Moreover, the building simply wasn’t suited for a Court House as “it is cramped in space, [and] it is awkward in design” for that purpose, so having a new Court House where the old adobe house was on Spring Street should have been in the sights of the Board of Supervisors.


Local news was rather light generally speaking, though there were references to a few notable projects underway in the region.  One was about the recent completion of the Southern Pacific railroad line east from Los Angeles through the San Gabriel Valley (including a long right-of-way through the Rancho La Puente just north of the Workman House) to the community of Spadra in what is now southwestern Pomona.

A special train was to ply the route on 21 June, leaving Los Angeles at 9 a.m. with a return train at 1:30 p.m.  Fares were $2 for those who joined in the excursion, though Spadra only remained the end of the line for a short period.  In 1875, investors, with money loaned by the bank of Temple and Workman, created the town of Pomona and the rail line extended to that locale.  Later, it moved on to another new town, Colton, and eventually went further east.

Another was a project of promoters in Anaheim for the building of a wharf at Bolsa Chica in modern Huntington Beach.  This was the second attempt of Anaheim investors to build a port that would compete with the harbor at San Pedro/Wilmington, the first being Anaheim Landing where the San Gabriel River (rerouted in the winter of 1867-68) empties into the Pacific where Long Beach and Seal Beach meet today.


Anaheim Landing was supported financially by William Workman, who believed that transporting products from his portion of La Puente was better suited there, but the project failed.  The Bolsa Chica concept, however, did not take either.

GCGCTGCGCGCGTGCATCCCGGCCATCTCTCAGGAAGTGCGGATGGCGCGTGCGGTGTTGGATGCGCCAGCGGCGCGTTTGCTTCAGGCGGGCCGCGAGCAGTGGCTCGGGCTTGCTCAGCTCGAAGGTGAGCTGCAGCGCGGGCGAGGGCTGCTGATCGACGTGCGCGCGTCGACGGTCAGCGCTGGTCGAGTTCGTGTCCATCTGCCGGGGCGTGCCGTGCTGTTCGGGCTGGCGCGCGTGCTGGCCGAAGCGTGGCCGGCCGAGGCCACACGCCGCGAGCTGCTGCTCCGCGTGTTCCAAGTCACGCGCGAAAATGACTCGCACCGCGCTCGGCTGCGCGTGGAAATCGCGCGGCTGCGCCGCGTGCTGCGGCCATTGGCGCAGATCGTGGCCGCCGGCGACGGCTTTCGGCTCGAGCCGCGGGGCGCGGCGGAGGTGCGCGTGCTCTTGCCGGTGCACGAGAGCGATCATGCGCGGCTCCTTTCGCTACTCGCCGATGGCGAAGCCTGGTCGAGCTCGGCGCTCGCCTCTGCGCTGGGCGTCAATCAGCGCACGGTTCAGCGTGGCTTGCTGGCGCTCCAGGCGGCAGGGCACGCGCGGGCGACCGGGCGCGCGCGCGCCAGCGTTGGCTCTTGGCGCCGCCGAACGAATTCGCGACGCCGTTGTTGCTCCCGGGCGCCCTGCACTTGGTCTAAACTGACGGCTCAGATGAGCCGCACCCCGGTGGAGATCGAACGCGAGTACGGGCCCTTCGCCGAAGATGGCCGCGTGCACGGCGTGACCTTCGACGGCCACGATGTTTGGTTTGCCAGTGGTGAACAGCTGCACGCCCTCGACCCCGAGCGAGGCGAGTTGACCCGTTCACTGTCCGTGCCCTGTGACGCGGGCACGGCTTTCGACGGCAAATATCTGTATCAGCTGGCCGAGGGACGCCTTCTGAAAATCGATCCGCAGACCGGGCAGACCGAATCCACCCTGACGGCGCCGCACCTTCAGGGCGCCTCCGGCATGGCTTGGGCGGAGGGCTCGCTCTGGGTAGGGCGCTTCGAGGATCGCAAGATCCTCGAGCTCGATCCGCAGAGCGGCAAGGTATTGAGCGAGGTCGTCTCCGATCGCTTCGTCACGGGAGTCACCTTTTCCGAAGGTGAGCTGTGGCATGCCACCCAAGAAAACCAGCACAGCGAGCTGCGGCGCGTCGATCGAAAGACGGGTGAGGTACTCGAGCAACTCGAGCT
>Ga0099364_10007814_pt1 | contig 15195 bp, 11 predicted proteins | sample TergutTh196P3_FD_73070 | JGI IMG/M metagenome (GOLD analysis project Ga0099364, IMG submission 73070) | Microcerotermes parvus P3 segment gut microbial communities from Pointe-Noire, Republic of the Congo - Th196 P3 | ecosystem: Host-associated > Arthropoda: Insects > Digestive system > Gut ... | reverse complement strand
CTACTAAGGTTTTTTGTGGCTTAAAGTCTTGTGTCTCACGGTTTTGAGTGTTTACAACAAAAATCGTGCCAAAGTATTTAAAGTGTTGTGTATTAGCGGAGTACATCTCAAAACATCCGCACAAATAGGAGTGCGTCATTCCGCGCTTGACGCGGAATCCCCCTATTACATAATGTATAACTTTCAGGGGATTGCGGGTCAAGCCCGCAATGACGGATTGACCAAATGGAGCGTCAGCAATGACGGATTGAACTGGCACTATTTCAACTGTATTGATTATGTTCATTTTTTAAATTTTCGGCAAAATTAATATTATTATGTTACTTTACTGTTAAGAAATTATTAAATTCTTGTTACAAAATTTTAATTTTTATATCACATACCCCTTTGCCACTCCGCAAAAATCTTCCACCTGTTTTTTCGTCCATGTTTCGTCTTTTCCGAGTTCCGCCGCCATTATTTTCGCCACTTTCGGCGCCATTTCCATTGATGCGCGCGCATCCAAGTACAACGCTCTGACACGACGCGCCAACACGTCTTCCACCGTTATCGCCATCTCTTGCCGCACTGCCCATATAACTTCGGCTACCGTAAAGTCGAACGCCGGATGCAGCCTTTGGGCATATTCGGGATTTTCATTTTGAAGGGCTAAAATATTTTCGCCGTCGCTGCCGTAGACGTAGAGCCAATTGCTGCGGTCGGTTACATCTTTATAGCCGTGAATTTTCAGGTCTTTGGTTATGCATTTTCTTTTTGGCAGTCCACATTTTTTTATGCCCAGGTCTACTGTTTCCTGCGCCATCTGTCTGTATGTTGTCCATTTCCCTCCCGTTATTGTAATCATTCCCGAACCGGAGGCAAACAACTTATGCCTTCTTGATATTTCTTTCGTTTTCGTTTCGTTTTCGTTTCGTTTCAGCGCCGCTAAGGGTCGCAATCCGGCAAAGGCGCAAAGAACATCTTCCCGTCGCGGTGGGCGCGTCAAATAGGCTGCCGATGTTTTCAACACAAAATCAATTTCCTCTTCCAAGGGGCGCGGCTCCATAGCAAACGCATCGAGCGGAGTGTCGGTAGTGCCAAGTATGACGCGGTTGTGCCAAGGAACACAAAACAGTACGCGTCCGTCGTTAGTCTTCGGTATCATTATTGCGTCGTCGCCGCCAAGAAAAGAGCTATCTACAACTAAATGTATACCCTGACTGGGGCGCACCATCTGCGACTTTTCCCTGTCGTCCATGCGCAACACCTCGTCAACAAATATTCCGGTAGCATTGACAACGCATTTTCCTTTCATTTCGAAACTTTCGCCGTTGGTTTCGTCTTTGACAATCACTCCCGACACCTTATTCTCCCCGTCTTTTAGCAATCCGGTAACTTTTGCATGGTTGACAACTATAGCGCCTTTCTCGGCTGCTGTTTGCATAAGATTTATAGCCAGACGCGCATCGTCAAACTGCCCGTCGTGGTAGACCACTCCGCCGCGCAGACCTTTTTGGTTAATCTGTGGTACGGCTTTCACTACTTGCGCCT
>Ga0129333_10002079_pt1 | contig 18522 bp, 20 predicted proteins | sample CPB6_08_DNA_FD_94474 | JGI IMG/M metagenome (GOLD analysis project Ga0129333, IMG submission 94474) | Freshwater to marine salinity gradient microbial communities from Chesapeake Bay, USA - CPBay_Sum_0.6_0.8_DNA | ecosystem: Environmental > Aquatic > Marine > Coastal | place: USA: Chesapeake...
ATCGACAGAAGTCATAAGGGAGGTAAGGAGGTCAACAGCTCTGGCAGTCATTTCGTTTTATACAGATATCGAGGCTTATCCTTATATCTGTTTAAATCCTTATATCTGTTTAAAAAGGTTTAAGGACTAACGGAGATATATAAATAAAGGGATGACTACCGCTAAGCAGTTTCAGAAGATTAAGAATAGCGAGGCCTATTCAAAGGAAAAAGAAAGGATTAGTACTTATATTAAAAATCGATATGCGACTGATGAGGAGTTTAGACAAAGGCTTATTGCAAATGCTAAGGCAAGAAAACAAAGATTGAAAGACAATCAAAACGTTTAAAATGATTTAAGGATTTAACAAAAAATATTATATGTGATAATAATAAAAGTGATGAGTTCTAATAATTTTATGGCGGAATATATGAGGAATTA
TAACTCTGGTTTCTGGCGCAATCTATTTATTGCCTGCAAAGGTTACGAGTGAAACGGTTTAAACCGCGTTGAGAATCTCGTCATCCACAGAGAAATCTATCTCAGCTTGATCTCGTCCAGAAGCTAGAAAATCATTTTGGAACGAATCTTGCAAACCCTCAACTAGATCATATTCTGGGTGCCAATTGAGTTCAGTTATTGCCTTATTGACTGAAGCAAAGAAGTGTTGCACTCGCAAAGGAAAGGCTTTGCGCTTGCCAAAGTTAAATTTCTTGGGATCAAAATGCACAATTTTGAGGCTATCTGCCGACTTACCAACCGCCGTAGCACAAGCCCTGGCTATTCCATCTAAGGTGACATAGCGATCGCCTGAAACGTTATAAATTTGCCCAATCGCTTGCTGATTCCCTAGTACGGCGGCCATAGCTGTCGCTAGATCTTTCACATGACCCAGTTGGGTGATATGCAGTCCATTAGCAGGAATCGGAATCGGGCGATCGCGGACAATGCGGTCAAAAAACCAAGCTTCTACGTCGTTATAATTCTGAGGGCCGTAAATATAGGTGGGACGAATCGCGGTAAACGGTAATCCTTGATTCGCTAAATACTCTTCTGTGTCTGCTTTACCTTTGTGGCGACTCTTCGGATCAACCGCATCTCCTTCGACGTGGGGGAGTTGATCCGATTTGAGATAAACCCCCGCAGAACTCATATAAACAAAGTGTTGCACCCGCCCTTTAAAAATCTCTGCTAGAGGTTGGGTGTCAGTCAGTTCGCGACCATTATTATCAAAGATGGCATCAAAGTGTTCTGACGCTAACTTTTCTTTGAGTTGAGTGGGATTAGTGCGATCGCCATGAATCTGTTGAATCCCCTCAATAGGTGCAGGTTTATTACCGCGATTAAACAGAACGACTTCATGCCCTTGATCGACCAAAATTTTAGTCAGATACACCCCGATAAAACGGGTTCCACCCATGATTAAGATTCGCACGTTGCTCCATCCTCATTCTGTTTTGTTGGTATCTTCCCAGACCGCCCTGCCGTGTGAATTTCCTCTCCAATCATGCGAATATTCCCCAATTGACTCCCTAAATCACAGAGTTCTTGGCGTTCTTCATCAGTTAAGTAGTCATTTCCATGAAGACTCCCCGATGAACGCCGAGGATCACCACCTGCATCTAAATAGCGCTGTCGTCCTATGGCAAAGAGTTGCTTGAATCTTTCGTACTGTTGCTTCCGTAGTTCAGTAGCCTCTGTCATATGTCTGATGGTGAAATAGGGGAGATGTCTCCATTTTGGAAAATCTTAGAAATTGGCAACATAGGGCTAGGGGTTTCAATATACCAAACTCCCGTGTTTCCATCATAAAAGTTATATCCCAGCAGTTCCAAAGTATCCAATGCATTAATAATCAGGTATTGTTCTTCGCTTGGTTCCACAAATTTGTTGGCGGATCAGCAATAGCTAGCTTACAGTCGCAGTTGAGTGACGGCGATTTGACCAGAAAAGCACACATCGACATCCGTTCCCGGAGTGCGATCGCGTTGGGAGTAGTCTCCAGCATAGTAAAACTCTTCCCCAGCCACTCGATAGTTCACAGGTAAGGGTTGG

Another item of note was a visit by a reporter from the paper to the newly completed headquarters of Farmers and Merchants Bank, headed by former governor John G. Downey and managed by the very able Isaias W. Hellman, a previous bank partner with Workman and his son-in-law, F.P.F. Temple.  Hellman bought out the latter in early 1871 and formed Farmers and Merchants, while Temple and Workman opened their own institution later that year.

The visitor to the bank quarters noted that “the new building does credit to the popular financial institution which occupies it,” and was admiring of the black walnut counter made by the local firm of Perry, Woodworth and Company as well as other locally made fixtures and furniture.  Hellman’s cashier’s office was considered “large and roomy,” while Downey’s presidential quarters was 440 square feet and “is elegantly furnished and carpeted.”


Two criminal reports are also notable.  One involved Lucca Marasovich, a Croatian miner and Gold Rush immigrant, who, it was stated, was to stand trial in mid-July “for brutal treatment of his wife, producing death.”  The piece noted that Rafaela Ledesma de Marasovich “was found dead in the house in which they lived in ‘Sonora[town],’ and that the neighbors said that the husband had beaten her the night before.”  Marasovich, however, claimed his wife died of natural causes.